“It was important to me that I work not just with people I respected musically, but with people I also felt a deep personal connection to,” she explains. “I wanted to wrap myself in that comfort and nurture those relationships because that’s what this album is all about.”
Michaela was in the midst of her first trimester while she recorded the album, completely unaware at the time that she would spend the entire second half of her pregnancy at a hospital bedside in Michigan, where she would devote herself to caring for her mother as she recovered from a debilitating stroke.
“We were in the process of mixing the album when I got the call, so I was living and breathing the songs at the time,” Michaela says. “I’d bring my guitar to the hospital and play them over and over for my mom and for the baby growing inside of me, just letting the lyrics sink into my consciousness. The songs became my friends, my teachers, and they revealed even deeper lessons and meaning as I was grappling with life and loss in an entirely new and raw way.”
Take a listen to Oh To Be That Free and the power of this music to comfort and heal is abundantly clear. Soaring album opener “I’m Only Human” sets the stage, as Michaela sings, “I’m selfish and unstable / I’m emotional and wild and I’m hateful / I’m jaded when I’m losing / I never know what the Hell I’m doing / I’m only human.”
“It’s hard to accept the parts of ourselves that we’re not the most proud of,” she explains, “but owning those things can actually release you from the darkness and the shame. It can help free you to become the kind of person you actually want to be.”
The journey to becoming that person lies at the heart of the album, and Michaela chronicles it with poetic grace and wisdom. The poignant “Good People”—one of several co-writes with Diaz—explores regret and redemption and what it means to hurt the ones you care about, while the dreamy “Chasing Days” reflects on gratitude and sacrifice and the deepening of roots that comes with family, and the pensive “It’s Just A Feeling” unfolds as a mantra for mindfulness in the face of overwhelming doubt and anxiety.
“So often I’d be sitting there pregnant, staring at my mom in a coma not knowing if I’d ever get to speak to her again,” Michaela recalls. “In those moments, I could sense my brain going to these dark painful places, and I had to constantly remind myself that feelings are only temporary, that we don’t have to be victims of our own emotions. It was the only way I knew I could emotionally and mentally survive what I was experiencing.”
The purity of nature plays a large role on the record, too, both as a backdrop for Michaela’s revelations and a metaphor for our very existence. The melancholy “Trees,” for instance, contemplates the interconnected ways in which we all depend on each other, whether we like it or not; the ethereal “Mountains and Mesas” finds solace in accepting our insignificance in the face of forces far greater than any of us; and the breezy “Oh To Be That Free Again” revels in the simple childhood joys of running through fields and climbing up fence posts without the slightest hint of self-consciousness. But it’s perhaps the bittersweet “Who You Are,” which aims “to love for love’s own sake,” that best captures Michaela’s growth on the album and the transformation she’s undergone since writing it.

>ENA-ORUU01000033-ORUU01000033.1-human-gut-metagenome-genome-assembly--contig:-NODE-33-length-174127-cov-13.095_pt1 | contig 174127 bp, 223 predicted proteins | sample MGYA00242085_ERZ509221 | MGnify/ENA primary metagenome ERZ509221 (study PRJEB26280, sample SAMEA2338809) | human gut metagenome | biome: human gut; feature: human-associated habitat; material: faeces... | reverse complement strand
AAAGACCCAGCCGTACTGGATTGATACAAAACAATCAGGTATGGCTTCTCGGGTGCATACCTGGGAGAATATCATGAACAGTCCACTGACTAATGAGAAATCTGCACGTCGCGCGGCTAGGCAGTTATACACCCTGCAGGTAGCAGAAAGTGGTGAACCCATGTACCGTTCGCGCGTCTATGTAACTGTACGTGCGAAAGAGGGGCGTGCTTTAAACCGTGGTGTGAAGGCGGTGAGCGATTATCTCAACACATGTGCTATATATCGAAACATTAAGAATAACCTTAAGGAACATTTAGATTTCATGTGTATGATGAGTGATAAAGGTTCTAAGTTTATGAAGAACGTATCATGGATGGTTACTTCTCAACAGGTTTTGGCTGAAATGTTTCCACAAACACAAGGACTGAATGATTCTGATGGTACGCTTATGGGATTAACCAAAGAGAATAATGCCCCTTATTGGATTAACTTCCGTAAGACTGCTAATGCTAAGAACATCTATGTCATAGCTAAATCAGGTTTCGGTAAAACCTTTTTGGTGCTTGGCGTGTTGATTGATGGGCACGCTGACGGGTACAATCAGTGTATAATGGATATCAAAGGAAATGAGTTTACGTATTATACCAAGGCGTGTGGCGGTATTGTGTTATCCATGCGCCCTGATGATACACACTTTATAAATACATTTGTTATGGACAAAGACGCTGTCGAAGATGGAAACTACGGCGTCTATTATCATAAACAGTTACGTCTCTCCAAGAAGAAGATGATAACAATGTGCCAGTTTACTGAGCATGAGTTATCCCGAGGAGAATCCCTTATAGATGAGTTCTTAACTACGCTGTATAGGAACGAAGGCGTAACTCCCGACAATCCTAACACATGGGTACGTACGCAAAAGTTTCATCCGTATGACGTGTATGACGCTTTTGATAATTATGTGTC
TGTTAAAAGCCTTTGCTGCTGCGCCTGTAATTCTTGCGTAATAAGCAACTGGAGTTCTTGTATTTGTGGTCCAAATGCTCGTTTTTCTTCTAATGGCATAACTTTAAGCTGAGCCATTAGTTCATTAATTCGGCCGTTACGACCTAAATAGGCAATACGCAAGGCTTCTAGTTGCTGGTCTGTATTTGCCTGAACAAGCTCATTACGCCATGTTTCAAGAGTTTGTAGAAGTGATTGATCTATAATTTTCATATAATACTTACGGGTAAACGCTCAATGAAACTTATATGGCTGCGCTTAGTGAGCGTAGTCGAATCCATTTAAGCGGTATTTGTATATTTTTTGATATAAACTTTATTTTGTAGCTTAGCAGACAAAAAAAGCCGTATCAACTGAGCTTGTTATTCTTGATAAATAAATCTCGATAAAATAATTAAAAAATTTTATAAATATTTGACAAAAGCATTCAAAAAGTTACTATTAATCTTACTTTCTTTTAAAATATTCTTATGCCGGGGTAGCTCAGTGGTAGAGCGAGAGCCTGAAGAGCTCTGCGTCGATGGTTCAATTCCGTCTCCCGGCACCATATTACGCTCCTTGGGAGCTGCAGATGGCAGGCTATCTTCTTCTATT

“So much of our relationships are about how we need our partner to be for us, how we need our parents to be for us, how we need our children to be for us,” she reflects. “But the hard work and depth of love comes when you can take yourself out of the equation and love someone the way they need to be loved, when you can see them for who they are without the framing of how you want them to be.”
These days, Michaela finds herself doing just that as she cares for two different generations of family, all bound together by love and blood and determination.
“It’s been fascinating to be there as my mom recovers from her brain injury—learning how to speak, eat, and walk as she develops these new neural pathways—and see the similarities with my infant daughter as she learns all of those same things,” Michaela explains. “As much as I wish with my whole being that my mom was fully capable and present through this time, I’m thankful and searching for the gifts of this human experience wherever I can find them. ”
True love isn’t for faint of heart. But if you only knew what was in front of you, would you choose to live any other way?